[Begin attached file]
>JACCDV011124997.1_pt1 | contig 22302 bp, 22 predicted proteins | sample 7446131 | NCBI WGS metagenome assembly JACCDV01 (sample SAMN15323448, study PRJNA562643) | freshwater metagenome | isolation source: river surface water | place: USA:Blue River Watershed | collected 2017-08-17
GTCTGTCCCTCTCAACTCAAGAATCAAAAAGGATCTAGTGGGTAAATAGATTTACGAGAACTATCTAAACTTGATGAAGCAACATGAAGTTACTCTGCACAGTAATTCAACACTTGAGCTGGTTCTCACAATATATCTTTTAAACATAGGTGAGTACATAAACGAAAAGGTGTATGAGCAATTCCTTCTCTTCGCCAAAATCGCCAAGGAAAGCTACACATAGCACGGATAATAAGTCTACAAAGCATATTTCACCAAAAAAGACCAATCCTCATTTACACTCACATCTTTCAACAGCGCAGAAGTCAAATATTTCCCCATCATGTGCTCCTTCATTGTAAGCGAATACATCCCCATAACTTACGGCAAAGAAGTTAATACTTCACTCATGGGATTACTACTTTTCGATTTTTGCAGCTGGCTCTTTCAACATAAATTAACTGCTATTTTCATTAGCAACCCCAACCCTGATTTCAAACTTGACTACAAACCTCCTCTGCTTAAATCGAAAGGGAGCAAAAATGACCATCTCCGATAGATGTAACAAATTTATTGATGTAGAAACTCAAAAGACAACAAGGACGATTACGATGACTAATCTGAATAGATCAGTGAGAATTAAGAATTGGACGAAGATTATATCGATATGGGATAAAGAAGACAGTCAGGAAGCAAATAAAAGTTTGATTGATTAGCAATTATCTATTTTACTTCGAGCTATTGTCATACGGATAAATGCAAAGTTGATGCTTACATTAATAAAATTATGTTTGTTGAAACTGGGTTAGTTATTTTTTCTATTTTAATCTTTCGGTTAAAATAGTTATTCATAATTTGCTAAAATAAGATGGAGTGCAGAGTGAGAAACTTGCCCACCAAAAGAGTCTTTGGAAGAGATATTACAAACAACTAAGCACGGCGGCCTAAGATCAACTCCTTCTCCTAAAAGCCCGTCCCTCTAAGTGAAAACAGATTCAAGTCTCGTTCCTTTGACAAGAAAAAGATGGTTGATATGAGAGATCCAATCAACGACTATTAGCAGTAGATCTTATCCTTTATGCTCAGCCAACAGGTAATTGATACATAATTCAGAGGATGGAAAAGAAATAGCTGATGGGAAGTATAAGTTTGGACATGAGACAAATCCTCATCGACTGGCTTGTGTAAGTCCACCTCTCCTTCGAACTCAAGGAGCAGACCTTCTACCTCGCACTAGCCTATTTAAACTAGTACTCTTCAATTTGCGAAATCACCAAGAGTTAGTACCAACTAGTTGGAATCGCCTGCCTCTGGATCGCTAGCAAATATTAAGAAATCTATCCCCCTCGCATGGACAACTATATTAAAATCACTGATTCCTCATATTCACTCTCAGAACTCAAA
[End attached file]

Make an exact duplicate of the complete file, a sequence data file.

>JACCDV011124997.1_pt1 | contig 22302 bp, 22 predicted proteins | sample 7446131 | NCBI WGS metagenome assembly JACCDV01 (sample SAMN15323448, study PRJNA562643) | freshwater metagenome | isolation source: river surface water | place: USA:Blue River Watershed | collected 2017-08-17
GTCTGTCCCTCTCAACTCAAGAATCAAAAAGGATCTAGTGGGTAAATAGATTTACGAGAACTATCTAAACTTGATGAAGCAACATGAAGTTACTCTGCACAGTAATTCAACACTTGAGCTGGTTCTCACAATATATCTTTTAAACATAGGTGAGTACATAAACGAAAAGGTGTATGAGCAATTCCTTCTCTTCGCCAAAATCGCCAAGGAAAGCTACACATAGCACGGATAATAAGTCTACAAAGCATATTTCACCAAAAAAGACCAATCCTCATTTACACTCACATCTTTCAACAGCGCAGAAGTCAAATATTTCCCCATCATGTGCTCCTTCATTGTAAGCGAATACATCCCCATAACTTACGGCAAAGAAGTTAATACTTCACTCATGGGATTACTACTTTTCGATTTTTGCAGCTGGCTCTTTCAACATAAATTAACTGCTATTTTCATTAGCAACCCCAACCCTGATTTCAAACTTGACTACAAACCTCCTCTGCTTAAATCGAAAGGGAGCAAAAATGACCATCTCCGATAGATGTAACAAATTTATTGATGTAGAAACTCAAAAGACAACAAGGACGATTACGATGACTAATCTGAATAGATCAGTGAGAATTAAGAATTGGACGAAGATTATATCGATATGGGATAAAGAAGACAGTCAGGAAGCAAATAAAAGTTTGATTGATTAGCAATTATCTATTTTACTTCGAGCTATTGTCATACGGATAAATGCAAAGTTGATGCTTACATTAATAAAATTATGTTTGTTGAAACTGGGTTAGTTATTTTTTCTATTTTAATCTTTCGGTTAAAATAGTTATTCATAATTTGCTAAAATAAGATGGAGTGCAGAGTGAGAAACTTGCCCACCAAAAGAGTCTTTGGAAGAGATATTACAAACAACTAAGCACGGCGGCCTAAGATCAACTCCTTCTCCTAAAAGCCCGTCCCTCTAAGTGAAAACAGATTCAAGTCTCGTTCCTTTGACAAGAAAAAGATGGTTGATATGAGAGATCCAATCAACGACTATTAGCAGTAGATCTTATCCTTTATGCTCAGCCAACAGGTAATTGATACATAATTCAGAGGATGGAAAAGAAATAGCTGATGGGAAGTATAAGTTTGGACATGAGACAAATCCTCATCGACTGGCTTGTGTAAGTCCACCTCTCCTTCGAACTCAAGGAGCAGACCTTCTACCTCGCACTAGCCTATTTAAACTAGTACTCTTCAATTTGCGAAATCACCAAGAGTTAGTACCAACTAGTTGGAATCGCCTGCCTCTGGATCGCTAGCAAATATTAAGAAATCTATCCCCCTCGCATGGACAACTATATTAAAATCACTGATTCCTCATATTCACTCTCAGAACTCAAA